November 2020

 

The souls of the just are in the hand of God, and no torment shall touch them. . . .”

My dear friends in Christ,


I find the month of November particularly moving. Maybe it’s just me, but the coolness of the air, the
bareness of the trees, and the ever-earlier twilights promote a feeling of melancholy and introspection in
me. November is a month that makes me want to look back over the year. I suspect that, for many
people, the end of December is the time to look back, but the garish gaiety of the secularized holiday
season that coincides with Christmas kind of exhausts me. Don’t misunderstand me: I enjoy the colored
lights and all the festive decorations, but for an introvert like me, it can be a bit much. November is more
my speed.


The Church, it seems to me, encourages making November a month for looking back. We started the
month by honoring the countless saints who are enjoying the presence of God in heaven on All Saints
Day, and then, the next day, we remembered and prayed for all the faithful departed who are being
purified in purgatory. In parishes across the world, extra Masses were said for their souls, and the faithful
were encouraged to pray, especially for those who died since last All Souls Day.


This year in particular I find myself looking back on those we lost. In the U.S. alone, over 250,000
people have been taken by the COVID-19 pandemic. This number may include some of your friends or
family members. If it does, may God grant them peace. Others died during the pandemic lockdown, and
their loved ones were deprived of the opportunity to participate in the usual funeral rituals that give so
much consolation to the grieving. In the Chaminade Community, we laid two of our Brothers to rest,
Bro. Raymond Kane and Fr. Ernest Lorfanfant. Please remember them in your prayers.


When I was a kid, I was an altar boy (That’s what they called it back then.), and I used to serve a lot of
funerals. The quote at the top of the page comes from one of the readings that was frequently included in
the funeral Mass, and it made a lasting impression on me. It is probably my favorite passage in all of
Sacred Scripture. The full reading goes:


The souls of the just are in the hand of God, and no torment shall touch them. They
seemed, in the view of the foolish, to be dead; and their passing away was thought an
affliction; and their going forth from us, utter destruction. But they are in peace. For
if before men, indeed they be punished, yet is their hope full of immortality. Chastised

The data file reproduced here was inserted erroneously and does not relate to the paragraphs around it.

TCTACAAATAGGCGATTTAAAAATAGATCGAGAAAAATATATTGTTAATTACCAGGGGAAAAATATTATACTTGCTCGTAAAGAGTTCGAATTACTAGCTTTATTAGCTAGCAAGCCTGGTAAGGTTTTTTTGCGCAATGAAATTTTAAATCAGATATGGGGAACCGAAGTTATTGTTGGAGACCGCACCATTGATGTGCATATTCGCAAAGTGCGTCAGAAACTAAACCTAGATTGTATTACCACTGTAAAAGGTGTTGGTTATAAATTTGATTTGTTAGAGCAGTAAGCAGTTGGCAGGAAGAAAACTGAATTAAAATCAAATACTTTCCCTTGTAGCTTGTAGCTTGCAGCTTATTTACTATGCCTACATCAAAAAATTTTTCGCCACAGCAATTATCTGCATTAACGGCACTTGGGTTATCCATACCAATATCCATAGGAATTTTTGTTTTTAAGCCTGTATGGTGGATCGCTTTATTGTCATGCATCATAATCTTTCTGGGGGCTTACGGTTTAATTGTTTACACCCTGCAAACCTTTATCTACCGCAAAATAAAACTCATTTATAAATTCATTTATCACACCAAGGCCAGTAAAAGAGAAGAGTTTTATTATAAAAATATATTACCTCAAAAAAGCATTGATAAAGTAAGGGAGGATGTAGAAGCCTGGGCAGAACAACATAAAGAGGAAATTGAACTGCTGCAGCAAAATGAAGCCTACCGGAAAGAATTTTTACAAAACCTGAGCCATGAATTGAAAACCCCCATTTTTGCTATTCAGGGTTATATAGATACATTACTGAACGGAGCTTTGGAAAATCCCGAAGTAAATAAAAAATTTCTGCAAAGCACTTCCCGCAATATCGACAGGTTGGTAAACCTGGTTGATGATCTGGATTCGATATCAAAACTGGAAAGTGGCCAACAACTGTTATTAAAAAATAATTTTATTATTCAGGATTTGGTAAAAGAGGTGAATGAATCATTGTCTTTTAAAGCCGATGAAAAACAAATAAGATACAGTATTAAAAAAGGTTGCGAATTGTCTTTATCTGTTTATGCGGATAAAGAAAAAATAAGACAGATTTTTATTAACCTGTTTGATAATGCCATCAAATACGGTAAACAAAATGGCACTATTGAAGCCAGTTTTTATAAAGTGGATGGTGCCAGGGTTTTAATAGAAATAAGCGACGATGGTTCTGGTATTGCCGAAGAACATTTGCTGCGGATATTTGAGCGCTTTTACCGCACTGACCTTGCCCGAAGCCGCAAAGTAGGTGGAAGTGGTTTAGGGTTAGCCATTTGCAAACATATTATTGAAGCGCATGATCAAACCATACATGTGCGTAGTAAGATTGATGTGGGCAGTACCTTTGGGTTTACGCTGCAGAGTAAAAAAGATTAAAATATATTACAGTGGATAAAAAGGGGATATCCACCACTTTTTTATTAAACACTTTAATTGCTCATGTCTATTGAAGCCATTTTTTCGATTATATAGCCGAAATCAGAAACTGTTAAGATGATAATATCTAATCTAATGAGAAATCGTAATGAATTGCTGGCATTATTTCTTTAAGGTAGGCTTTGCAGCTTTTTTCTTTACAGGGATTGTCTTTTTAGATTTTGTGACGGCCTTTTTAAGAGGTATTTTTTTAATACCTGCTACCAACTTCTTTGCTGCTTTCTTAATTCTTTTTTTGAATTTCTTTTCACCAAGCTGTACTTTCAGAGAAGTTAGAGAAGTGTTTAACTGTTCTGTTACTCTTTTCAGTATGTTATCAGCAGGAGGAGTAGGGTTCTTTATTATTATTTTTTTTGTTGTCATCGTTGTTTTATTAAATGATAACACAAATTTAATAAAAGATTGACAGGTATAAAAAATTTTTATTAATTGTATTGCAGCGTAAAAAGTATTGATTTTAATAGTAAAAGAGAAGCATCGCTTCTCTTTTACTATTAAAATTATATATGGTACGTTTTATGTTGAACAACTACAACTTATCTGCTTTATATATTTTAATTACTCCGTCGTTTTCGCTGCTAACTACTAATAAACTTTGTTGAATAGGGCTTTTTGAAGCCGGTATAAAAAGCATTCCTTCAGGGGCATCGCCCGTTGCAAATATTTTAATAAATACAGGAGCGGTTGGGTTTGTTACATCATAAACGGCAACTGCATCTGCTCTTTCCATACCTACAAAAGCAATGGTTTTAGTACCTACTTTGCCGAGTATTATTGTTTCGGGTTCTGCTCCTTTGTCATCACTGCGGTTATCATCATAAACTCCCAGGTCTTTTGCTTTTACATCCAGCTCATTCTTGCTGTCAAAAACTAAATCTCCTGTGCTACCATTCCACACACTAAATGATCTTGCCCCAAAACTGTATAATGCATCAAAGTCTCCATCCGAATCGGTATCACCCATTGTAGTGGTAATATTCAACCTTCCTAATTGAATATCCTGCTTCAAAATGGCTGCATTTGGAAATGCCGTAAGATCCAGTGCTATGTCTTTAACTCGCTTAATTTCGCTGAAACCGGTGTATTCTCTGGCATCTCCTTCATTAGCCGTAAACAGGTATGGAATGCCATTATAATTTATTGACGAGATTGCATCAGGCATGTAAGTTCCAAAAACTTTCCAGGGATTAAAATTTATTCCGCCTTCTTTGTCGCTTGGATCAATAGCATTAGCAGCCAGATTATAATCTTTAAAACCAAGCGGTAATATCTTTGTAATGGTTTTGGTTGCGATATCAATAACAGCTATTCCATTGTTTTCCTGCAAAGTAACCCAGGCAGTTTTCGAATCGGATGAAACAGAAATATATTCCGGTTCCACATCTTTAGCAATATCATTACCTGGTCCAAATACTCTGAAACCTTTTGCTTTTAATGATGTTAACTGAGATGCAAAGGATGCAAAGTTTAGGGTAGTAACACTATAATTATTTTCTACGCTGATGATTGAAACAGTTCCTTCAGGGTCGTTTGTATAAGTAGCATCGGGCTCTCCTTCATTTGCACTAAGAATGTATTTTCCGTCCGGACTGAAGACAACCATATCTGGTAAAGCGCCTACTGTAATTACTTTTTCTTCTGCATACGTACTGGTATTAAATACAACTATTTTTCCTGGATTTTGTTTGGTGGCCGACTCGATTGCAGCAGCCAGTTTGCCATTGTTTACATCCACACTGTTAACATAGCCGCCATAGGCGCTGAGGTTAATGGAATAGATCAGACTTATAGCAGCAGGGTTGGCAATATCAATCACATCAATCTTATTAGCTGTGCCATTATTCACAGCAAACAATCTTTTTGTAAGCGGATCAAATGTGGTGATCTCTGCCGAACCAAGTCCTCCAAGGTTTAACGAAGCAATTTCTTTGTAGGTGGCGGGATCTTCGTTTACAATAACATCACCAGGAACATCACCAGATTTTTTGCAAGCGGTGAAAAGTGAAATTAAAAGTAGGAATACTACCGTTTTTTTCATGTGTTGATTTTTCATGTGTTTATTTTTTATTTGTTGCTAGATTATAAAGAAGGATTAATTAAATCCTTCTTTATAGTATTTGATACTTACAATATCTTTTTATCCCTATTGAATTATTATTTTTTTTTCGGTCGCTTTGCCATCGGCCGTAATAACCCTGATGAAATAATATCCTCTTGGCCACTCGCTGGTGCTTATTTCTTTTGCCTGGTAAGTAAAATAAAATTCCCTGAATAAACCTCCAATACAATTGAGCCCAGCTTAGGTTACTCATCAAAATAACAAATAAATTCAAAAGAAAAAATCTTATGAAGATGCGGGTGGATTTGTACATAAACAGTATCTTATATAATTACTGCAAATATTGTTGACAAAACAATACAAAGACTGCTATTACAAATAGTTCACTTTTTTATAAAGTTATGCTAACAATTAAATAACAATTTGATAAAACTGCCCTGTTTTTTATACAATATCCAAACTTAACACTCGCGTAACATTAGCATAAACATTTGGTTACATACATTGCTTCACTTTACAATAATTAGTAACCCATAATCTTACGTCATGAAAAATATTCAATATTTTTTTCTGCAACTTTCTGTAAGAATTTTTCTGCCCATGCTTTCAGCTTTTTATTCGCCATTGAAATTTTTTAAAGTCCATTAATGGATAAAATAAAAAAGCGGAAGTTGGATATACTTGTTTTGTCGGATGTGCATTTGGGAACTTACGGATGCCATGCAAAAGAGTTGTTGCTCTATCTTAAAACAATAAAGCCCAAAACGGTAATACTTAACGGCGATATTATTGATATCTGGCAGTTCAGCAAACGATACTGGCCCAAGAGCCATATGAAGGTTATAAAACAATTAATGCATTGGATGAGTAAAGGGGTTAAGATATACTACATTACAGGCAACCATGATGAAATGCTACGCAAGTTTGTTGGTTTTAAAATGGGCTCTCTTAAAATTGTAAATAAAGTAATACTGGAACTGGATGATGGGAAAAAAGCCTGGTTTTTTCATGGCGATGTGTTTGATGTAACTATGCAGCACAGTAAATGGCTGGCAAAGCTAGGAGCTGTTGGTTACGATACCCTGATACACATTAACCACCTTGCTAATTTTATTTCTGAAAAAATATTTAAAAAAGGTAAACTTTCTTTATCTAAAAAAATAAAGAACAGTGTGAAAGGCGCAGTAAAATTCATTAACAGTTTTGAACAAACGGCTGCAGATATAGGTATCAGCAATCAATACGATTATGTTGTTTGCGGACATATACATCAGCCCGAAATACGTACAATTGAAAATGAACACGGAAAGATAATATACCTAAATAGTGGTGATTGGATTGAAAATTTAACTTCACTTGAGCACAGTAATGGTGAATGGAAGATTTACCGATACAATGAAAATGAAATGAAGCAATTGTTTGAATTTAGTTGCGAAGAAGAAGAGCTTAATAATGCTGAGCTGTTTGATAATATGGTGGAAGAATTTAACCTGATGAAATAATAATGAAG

a little, they shall be greatly blessed, because God tried them, and found them worthy
of Himself. As gold in the furnace, He proved them, and as sacrificial offerings, He
took them to Himself. In the time of their visitation, they shall shine and shall dart
about as sparks through stubble. They shall judge nations and rule over peoples, and
the LORD shall be their King forever. Those who trust in him shall understand truth,
and the faithful shall abide with Him in love: Because grace and mercy are with His
Holy ones, and His care is with His elect. (Wisdom 3:1-9)

Since my childhood, I have found great consolation in this reading. I recall it whenever someone close to
me dies. The author of Wisdom is giving us great reason to hope. Those who have gone from us aren’t
dead; they haven’t been utterly destroyed. They are in the hand of God; not the hand of Jonathan
Edwards’ “Angry God,” but the hand of the God who offers grace and mercy and care to His holy ones.
They are in peace, and we have hope that is full of immortality.


November is also the month of Thanksgiving Day. Admittedly, this isn’t, in its origins, a Catholic
celebration. However, thanksgiving is so fully at the root of everything we do as a Church that it makes
perfect sense for us to join our countrymen and offer God thanks for all our blessings. And, despite
everything that has gone on in this remarkable year, we all have an abundance to be thankful for.


Everything we are and everything we have; everyone we know and love and everyone we know who
challenges our charity – literally, everything is a grace, a gift from God. In his letter to the Romans, St.
Paul tells us that “all things work for good for those who love God, who are called according to His
purpose” (Romans 8: 28). It might be difficult to see how this is true, especially lately, but it is.


St. John Henry Newman famously wrote:


God has created me to do Him some definite service. He has committed some work to
me which He has not committed to another. I have my mission. I may never know it in
this life, but I shall be told it in the next. I am a link in a chain, a bond of connection
between persons. . . . Therefore, I will trust Him. Whatever I am, I can never be thrown
away. If I am in sickness, my sickness may serve Him, in perplexity, my perplexity may
serve Him. If I am in sorrow, my sorrow may serve Him. He does nothing in vain. He
knows what He is about. He may take away my friends. He may throw me among
strangers. He may make me feel desolate, make my spirits sink, hide my future from
me. Still, He knows what He is about.


We are invited by God to be His co-workers, and everything that we experience in some way helps God
achieve His purpose. What an incredible gift!


So, let us give thanks to God for all the good He has done for us: for those we love and for those we have
loved and lost, for the blessings of this past year and for the challenges, for everything that is and for
everything that is to come. Deo Gratias!

 

 

Sincerely yours,

Bro. Patrick

Bro. Patrick Sarsfield, S.M.